EMILY WAGSTER PETTUS
JACKSON, Miss. (AP) -- Mississippi Republican Thad Cochran is facing his toughest primary challenge in nearly 36 years in the Senate, from a tea party favorite who casts him as an out-of-touch Washington insider. But Cochran is meeting state lawmaker Chris McDaniel's barbs with a potent weapon: the Barbour family's political machine.
While Cochran has the backing of the formidable statewide network of supporters led by former Gov. Haley Barbour and his lobbyist nephews, McDaniel is being supported by groups like the Club for Growth and Liberty Action Fund that have fueled challenges to incumbent Republicans.
The result is a clash of political alliances that reflect the broader battle for control of the GOP, with establishment lawmakers who've long delivered federal dollars to their states defending against harder-line conservatives dedicated to smaller government and lower spending.
The June 3 primary in Mississippi also is a test of whether Cochran's promise of continued political clout can sway voters. If Republicans gain six Senate seats in the November midterm elections and regain control of the chamber, he has a shot at once again becoming chairman of the powerful Appropriations Committee.
"My decision to run is based on a personal desire to continue to serve our state as I think I can by supporting commonsense, pro-growth policies in Washington," Cochran said during a Chamber of Commerce banquet in the Jackson suburb of Pearl.
The silver-haired senator, whose name appears on several prominent buildings in Mississippi, is known for his quiet powers of persuasion and for sending billions of dollars in disaster relief, farm aid, military installations and university research to the state. He was a congressman for six years before being elected to the Senate in 1978.
Cochran, 76, has shrugged off the tea party even though it has taken out some of his colleagues in recent years -- Dick Lugar in Indiana and Bob Bennett in Utah, for example. The populist movement that drove the 2010 Republican takeover of the House is "something I don't really know a lot about," he told reporters last month.
McDaniel seized on that as proof the incumbent doesn't get it.
Cochran's "record has not been a conservative record in many, many years," said McDaniel, a 41-year-old attorney who was elected to the state Legislature in 2007. "The longer he's been there, the more liberal or the more moderate he's become. And to that extent, he seems to be moving away from the people of the state."
Campaign finance reports show Cochran had $1.1 million banked to McDaniel's $390,794 as of Dec. 31, the most recent reporting deadline. Of McDaniel's money, $100,000 of it is a loan he gave himself.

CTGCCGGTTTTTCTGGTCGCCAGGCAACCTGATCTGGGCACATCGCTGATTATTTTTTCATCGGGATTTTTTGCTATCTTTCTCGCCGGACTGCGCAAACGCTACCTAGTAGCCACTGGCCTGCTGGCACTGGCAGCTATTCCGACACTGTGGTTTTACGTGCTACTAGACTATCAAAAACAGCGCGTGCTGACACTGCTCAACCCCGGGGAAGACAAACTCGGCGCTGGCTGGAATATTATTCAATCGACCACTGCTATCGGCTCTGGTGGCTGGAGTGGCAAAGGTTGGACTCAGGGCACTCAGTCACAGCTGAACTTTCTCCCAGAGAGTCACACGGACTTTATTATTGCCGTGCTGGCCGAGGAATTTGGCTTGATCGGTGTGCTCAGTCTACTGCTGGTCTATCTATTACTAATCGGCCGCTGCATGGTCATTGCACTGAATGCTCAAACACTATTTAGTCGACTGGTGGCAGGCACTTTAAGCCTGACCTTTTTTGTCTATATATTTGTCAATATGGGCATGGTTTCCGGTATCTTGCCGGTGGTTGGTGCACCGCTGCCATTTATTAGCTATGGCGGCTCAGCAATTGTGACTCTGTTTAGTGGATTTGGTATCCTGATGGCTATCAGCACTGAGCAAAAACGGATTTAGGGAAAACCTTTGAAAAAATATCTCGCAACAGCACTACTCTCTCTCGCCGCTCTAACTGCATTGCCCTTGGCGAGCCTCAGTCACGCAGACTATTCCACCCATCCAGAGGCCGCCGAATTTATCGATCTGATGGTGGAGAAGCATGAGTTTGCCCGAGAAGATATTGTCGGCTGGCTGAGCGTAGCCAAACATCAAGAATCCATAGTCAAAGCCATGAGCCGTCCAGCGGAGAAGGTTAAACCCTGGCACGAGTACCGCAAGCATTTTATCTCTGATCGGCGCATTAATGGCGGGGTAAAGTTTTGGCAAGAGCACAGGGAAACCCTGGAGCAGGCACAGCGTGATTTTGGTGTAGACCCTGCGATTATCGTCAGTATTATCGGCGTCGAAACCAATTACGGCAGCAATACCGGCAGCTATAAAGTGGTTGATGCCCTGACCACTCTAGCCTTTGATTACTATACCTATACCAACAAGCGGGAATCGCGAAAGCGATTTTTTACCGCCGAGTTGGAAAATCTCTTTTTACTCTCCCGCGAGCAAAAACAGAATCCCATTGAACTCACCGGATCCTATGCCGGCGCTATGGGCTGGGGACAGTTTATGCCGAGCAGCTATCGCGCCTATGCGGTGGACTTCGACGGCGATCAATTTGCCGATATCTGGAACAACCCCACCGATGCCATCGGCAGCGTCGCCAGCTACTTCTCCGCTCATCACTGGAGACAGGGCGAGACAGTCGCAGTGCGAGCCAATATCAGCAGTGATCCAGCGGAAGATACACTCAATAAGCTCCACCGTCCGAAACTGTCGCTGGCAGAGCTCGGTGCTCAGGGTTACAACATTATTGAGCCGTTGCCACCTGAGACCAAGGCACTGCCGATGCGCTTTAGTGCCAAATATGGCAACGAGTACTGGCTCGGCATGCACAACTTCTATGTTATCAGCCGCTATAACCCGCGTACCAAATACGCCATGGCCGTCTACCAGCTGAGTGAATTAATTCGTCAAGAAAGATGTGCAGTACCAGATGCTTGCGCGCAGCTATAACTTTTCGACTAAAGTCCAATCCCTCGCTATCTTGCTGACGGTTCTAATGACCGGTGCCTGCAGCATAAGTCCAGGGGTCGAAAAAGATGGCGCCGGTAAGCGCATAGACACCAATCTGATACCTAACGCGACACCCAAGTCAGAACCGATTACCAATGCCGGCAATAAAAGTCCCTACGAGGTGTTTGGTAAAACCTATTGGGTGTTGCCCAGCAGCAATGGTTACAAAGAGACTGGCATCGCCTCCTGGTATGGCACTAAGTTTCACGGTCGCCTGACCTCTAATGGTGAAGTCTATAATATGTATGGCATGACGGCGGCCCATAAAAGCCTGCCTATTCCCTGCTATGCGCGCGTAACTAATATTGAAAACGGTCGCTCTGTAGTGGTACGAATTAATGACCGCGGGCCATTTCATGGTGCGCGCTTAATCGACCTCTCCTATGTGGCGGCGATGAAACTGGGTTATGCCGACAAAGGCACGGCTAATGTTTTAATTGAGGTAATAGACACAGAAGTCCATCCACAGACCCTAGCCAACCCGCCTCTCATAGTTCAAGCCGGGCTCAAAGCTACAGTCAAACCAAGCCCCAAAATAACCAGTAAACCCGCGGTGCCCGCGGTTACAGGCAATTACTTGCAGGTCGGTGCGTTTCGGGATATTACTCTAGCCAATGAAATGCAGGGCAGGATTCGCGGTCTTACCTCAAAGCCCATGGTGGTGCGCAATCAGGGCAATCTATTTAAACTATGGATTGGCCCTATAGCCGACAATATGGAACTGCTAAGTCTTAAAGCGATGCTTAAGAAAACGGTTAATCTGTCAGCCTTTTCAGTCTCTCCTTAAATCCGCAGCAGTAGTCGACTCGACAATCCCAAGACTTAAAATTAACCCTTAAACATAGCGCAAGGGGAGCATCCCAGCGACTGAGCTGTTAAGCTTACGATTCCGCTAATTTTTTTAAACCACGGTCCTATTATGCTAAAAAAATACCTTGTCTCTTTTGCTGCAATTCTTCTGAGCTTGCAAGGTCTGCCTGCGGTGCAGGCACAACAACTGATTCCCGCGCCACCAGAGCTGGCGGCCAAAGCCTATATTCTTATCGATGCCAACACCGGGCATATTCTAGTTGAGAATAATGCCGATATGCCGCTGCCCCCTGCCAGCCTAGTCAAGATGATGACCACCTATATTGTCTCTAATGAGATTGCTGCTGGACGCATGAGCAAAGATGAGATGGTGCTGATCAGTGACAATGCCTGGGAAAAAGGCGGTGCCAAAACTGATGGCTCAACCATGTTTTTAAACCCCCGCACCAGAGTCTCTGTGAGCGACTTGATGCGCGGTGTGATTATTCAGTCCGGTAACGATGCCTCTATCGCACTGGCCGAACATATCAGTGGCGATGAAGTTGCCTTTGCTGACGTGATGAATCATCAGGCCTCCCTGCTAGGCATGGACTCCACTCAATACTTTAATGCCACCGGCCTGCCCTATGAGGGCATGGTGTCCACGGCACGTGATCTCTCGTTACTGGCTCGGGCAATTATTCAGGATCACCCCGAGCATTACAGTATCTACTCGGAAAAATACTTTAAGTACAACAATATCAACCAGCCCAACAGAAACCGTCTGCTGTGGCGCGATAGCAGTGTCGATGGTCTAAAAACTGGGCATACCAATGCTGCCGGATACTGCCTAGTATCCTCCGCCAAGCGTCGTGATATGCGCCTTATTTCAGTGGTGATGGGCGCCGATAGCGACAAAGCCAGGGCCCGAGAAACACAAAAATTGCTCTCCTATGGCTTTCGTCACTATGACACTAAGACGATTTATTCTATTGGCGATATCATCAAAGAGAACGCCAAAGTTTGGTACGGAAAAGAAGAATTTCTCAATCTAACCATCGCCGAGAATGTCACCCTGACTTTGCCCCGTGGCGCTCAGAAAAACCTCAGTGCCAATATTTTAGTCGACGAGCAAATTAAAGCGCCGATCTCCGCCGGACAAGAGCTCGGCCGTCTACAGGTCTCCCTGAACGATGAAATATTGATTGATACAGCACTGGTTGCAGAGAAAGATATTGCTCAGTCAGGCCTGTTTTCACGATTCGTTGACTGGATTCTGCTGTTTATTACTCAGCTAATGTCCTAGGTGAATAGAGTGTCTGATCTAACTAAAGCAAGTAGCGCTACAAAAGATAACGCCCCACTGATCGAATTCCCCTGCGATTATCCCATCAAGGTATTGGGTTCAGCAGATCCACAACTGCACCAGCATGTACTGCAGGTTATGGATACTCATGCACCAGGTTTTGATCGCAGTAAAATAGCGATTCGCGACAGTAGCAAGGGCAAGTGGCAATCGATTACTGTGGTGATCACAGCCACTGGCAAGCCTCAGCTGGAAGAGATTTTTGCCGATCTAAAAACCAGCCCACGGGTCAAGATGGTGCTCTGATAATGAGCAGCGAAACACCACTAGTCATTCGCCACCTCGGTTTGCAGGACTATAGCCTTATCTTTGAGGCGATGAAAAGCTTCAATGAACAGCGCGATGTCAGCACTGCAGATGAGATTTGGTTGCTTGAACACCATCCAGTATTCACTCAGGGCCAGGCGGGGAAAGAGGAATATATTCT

Outside spending has driven the race and McDaniel has the advantage -- for now.
The Club for Growth has spent almost $560,000. The Senate Conservatives Fund has spent more than $177,000 and its super PAC, Senate Conservatives Action, has spent more than $263,000. The Madison Project, another tea party-styled group, has spent $25,300.
Cochran has his own outside group ready to punch back. Mississippi Conservatives -- led by a Haley Barbour nephew and Republican National Committee member Henry Barbour -- has spent more than $465,000 to criticize McDaniel's legislative record.
Henry Barbour, a prolific fundraiser who is on the Republican Governors Association finance committee, can tap a formidable supporter list. In addition to raising cash for Rick Perry's and Mitt Romney's presidential bids, he also helped RNC Chairman Reince Priebus win his job and later helped write the RNC report about why Romney lost to Obama in 2012.
Henry Barbour's brother, Austin, was one of Romney's top fundraisers and later moved to the campaign's Boston headquarters to lead its strategy department. Austin Barbour is now a strategist for the Cochran campaign.
And the U.S. Chamber of Commerce is standing by with its deep pockets ready to come to Cochran's aid.
Cochran has long enjoyed ties to the Barbour family. When Haley Barbour stepped away from a lucrative Washington lobbying career to run for his first of two terms as Mississippi's governor in 2003, Cochran did a TV ad supporting him.
Democrats last held one of Mississippi's Senate seats in 1989, when John C. Stennis retired after nearly 52 years. Seven of the eight statewide elected officials, from governor to insurance commissioner, are Republicans, and the state has voted Republican in every presidential race since 1980.
Still, Democrats aren't giving Republicans a clear path in the Senate race. Travis Childers, a conservative Democrat who was elected to the House in mid-2008 and defeated in the Republican sweep of 2010, faces three candidates in the primary. One of them is Bill Marcy, who has twice run unsuccessfully for a U.S. House seat as a tea party Republican.